US envoy finds 'common ground' in Syria

But top diplomat cautions not to expect immediate results; Clinton: Too early to draw conclusions.

Jeffrey Feltman 248 88 ap (photo credit: AP)
Jeffrey Feltman 248 88 ap
(photo credit: AP)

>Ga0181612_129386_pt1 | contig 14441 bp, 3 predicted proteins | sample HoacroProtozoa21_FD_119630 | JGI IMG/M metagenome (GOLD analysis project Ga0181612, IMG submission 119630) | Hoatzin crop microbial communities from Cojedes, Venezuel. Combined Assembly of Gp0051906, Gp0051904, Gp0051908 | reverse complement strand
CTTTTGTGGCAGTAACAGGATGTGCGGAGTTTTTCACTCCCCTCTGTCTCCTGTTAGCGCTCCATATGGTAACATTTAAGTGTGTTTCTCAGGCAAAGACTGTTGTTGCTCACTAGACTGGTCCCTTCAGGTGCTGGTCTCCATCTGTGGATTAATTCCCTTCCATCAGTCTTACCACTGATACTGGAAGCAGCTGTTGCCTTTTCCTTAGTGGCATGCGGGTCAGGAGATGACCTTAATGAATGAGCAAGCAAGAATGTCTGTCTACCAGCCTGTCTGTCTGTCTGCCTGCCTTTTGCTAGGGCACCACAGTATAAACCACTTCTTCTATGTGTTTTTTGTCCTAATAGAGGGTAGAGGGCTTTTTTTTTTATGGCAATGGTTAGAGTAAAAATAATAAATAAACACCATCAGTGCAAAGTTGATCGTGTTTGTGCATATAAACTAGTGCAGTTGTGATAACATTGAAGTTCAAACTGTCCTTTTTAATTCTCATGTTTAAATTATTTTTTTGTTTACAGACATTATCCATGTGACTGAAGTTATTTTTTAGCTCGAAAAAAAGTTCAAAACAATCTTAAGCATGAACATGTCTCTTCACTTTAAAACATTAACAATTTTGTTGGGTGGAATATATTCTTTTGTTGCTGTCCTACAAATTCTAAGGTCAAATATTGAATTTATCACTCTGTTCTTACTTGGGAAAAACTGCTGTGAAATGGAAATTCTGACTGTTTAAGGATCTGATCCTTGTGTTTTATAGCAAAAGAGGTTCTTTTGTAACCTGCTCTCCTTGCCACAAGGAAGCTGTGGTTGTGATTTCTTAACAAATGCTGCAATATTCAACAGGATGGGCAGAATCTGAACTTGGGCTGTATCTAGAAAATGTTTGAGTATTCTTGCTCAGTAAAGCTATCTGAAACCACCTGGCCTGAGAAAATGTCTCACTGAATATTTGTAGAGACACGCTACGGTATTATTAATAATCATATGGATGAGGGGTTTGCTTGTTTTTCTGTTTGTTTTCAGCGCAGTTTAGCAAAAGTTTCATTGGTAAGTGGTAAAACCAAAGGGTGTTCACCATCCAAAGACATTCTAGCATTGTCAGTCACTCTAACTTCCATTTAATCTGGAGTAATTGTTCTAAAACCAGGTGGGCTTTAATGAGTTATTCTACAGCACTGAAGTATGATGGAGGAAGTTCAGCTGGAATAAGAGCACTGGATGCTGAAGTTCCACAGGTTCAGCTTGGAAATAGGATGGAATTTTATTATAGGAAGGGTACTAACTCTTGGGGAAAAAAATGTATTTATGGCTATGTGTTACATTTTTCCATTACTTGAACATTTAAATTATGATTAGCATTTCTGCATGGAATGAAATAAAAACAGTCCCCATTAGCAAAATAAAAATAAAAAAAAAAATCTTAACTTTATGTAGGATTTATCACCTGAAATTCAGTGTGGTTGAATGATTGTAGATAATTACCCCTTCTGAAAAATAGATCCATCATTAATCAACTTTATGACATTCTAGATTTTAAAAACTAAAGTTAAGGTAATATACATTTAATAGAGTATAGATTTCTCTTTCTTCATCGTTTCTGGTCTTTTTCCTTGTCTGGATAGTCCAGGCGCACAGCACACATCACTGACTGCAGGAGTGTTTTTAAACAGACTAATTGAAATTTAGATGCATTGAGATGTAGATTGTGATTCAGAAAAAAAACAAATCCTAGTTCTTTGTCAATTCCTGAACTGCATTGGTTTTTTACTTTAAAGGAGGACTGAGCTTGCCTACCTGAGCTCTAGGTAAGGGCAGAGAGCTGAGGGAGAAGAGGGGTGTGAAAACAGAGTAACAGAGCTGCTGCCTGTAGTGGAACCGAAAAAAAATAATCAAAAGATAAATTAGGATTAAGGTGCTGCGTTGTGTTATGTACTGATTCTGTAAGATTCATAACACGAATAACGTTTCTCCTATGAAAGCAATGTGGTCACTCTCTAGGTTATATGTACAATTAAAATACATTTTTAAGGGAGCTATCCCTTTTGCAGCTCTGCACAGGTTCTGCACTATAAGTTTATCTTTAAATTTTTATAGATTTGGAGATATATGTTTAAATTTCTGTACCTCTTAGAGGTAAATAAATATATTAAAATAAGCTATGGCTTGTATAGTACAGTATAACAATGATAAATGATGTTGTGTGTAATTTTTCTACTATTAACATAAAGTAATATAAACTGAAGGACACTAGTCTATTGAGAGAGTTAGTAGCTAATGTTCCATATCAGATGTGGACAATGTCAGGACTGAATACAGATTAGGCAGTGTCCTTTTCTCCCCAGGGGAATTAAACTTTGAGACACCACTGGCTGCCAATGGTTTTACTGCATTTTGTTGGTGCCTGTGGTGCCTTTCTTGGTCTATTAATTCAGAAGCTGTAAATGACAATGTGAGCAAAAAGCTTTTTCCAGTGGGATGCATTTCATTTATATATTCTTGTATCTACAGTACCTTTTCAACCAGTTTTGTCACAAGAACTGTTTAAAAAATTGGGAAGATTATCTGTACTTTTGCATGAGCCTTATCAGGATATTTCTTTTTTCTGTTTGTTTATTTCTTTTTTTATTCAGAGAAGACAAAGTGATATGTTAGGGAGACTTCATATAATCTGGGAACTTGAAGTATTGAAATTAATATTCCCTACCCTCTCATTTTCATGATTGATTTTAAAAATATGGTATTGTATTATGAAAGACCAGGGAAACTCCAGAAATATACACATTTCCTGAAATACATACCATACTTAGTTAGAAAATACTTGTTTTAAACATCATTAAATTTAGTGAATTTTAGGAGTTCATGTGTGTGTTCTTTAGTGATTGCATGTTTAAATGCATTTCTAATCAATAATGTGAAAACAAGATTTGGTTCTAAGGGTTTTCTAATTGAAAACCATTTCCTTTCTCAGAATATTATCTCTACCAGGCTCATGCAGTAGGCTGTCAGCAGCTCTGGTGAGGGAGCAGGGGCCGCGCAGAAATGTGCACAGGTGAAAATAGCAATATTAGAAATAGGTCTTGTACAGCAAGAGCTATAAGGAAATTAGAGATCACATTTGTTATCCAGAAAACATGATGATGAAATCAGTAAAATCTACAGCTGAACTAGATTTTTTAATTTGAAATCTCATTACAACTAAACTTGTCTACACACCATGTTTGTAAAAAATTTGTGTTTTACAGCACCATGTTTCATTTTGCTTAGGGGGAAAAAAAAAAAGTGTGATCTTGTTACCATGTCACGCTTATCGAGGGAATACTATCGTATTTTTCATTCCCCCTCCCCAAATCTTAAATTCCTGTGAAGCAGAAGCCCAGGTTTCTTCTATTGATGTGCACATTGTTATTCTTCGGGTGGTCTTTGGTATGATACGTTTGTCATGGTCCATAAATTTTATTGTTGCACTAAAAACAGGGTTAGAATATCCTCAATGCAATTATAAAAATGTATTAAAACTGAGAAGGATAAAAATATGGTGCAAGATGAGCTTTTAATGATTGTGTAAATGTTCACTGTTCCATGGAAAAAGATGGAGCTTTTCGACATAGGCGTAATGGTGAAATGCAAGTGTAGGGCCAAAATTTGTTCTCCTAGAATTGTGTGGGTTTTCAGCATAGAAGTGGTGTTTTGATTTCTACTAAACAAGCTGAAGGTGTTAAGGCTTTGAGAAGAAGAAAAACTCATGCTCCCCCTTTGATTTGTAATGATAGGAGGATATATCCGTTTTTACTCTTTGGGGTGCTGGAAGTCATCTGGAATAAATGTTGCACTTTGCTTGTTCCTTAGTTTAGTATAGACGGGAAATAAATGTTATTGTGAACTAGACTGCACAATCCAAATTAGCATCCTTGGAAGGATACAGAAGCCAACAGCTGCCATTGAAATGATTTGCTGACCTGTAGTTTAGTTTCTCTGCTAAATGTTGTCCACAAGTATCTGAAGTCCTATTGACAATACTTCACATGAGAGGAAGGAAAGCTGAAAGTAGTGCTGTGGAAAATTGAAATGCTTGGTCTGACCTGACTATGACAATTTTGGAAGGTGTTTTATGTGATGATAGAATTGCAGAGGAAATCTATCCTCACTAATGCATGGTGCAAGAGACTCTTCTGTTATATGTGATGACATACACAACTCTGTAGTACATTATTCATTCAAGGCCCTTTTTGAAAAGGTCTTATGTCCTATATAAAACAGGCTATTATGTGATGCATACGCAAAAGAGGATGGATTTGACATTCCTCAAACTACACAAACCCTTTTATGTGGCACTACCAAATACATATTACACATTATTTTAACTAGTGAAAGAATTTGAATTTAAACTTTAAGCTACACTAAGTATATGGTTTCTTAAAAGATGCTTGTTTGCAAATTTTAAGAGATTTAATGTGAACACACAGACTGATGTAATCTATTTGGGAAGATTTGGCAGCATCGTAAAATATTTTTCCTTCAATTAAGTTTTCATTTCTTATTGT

A top US diplomat called his talks in Damascus on Saturday "very constructive," in a sign of the engagement the Obama administration is commencing with a country long regarded as a principal adversary. Acting Assistant Secretary of State for Near East Affairs Jeffrey Feltman also said that there was common ground between the two countries, even as he cautioned that no one should expect an immediate breakthrough. The meeting Feltman and National Security Council senior director Daniel Shapiro held with Syrian Foreign Minister Walid Moallem was the highest-level meeting between US and Syrian officials since 2005. It is the beginning of a process of engagement that US President Barack Obama has long promised. Though nothing tangible was seen coming out of the meeting, both sides indicated they would like better relations and would work toward that end. "We found a lot of common ground today," Feltman told reporters after the talks, calling any expectation of specific results from the meeting "simply unrealistic at this point." Syria said the two sides were in agreement on the "importance of continuing the dialogue to achieve goals that serve common interests and bring about peace and stability to the region," according to the official news agency SANA. Washington would welcome Damascus's help on Iraq, Lebanon and inter-Palestinian reconciliation, something the Syrians have said they are doing. Feltman said both sides agreed on the benefits of a stable and secure Iraq. The Americans are also interested in the resumption of peace talks between Israel and Syria, which had been taking place indirectly, with Turkish mediation, until Damascus called them off when the war with Hamas in Gaza began in December. US Secretary of State Hillary Clinton stopped in Turkey on Saturday, at the tail end of her first foray to Europe, stressing the importance of America's ties with a Muslim country that have been somewhat strained in recent years. While there, Clinton said the process with Syria was just starting and that it was too early to draw any conclusions. "We are just at the beginning of exploring the issues that we must discuss between us," Clinton said. "We have not decided on any next steps." Before arriving in Syria on Saturday, Feltman and Shapiro first traveled to Lebanon to reassure the government there that any outreach to Damascus would not come at Lebanon's expense. Many Lebanese are worried that Syrian President Bashar Assad is exploiting engagement with the West, as well as the prospect of peace talks with Israel, to distract attention from his ambitions in Lebanon. The US withdrew its ambassador to Syria in 2005 following the assassination of former Lebanese prime minister Rafik Hariri, which was widely blamed on Damascus. Differences between the two countries "will require more work," Feltman said. "I would expect that the Syrians will be thinking about what we had to say, just as we'll be thinking about what the Syrians had to say, and each of us can look to see if there are ways to address the differences." America has long wanted Syria to drop support for Hizbullah and Hamas and hopes to peel Syria away from its alliance with Iran - two demands Syria rejects. Feltman hosted Syria's ambassador to the US, Imad Moustapha, for a rare meeting at the State Department last week ahead of his trip to the region. Moustapha said he felt a different attitude coming from the Americans, according to a New York Times report. "They've given up on the idea of Syria has to do this and that," he said, describing the current conversations as an "in-depth exploratory dialogue," in contrast to the failed approach of the past. On Friday, the US stated that it wasn't changing its policy on shunning Hizbullah, even though Britain had decided to speak to its political wing, which holds sway in the Lebanese parliament. "The British decision is something that they are going to pursue, and we will watch how that proceeds. But our position has not changed," said acting deputy spokesman of the State Department, Gordon Duguid.